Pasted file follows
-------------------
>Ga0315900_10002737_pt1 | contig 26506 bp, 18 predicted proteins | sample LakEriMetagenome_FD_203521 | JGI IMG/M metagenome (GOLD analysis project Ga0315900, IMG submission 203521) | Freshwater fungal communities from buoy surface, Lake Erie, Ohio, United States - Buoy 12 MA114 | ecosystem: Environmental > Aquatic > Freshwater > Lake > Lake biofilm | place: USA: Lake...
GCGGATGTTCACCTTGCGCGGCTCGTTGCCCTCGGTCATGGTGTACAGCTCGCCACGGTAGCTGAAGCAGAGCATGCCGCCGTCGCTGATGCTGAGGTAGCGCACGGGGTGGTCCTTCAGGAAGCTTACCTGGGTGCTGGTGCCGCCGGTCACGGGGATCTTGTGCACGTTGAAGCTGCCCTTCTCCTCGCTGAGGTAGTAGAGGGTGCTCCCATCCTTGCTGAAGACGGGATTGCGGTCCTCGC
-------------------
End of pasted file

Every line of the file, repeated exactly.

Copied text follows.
>Ga0315900_10002737_pt1 | contig 26506 bp, 18 predicted proteins | sample LakEriMetagenome_FD_203521 | JGI IMG/M metagenome (GOLD analysis project Ga0315900, IMG submission 203521) | Freshwater fungal communities from buoy surface, Lake Erie, Ohio, United States - Buoy 12 MA114 | ecosystem: Environmental > Aquatic > Freshwater > Lake > Lake biofilm | place: USA: Lake...
GCGGATGTTCACCTTGCGCGGCTCGTTGCCCTCGGTCATGGTGTACAGCTCGCCACGGTAGCTGAAGCAGAGCATGCCGCCGTCGCTGATGCTGAGGTAGCGCACGGGGTGGTCCTTCAGGAAGCTTACCTGGGTGCTGGTGCCGCCGGTCACGGGGATCTTGTGCACGTTGAAGCTGCCCTTCTCCTCGCTGAGGTAGTAGAGGGTGCTCCCATCCTTGCTGAAGACGGGATTGCGGTCCTCGC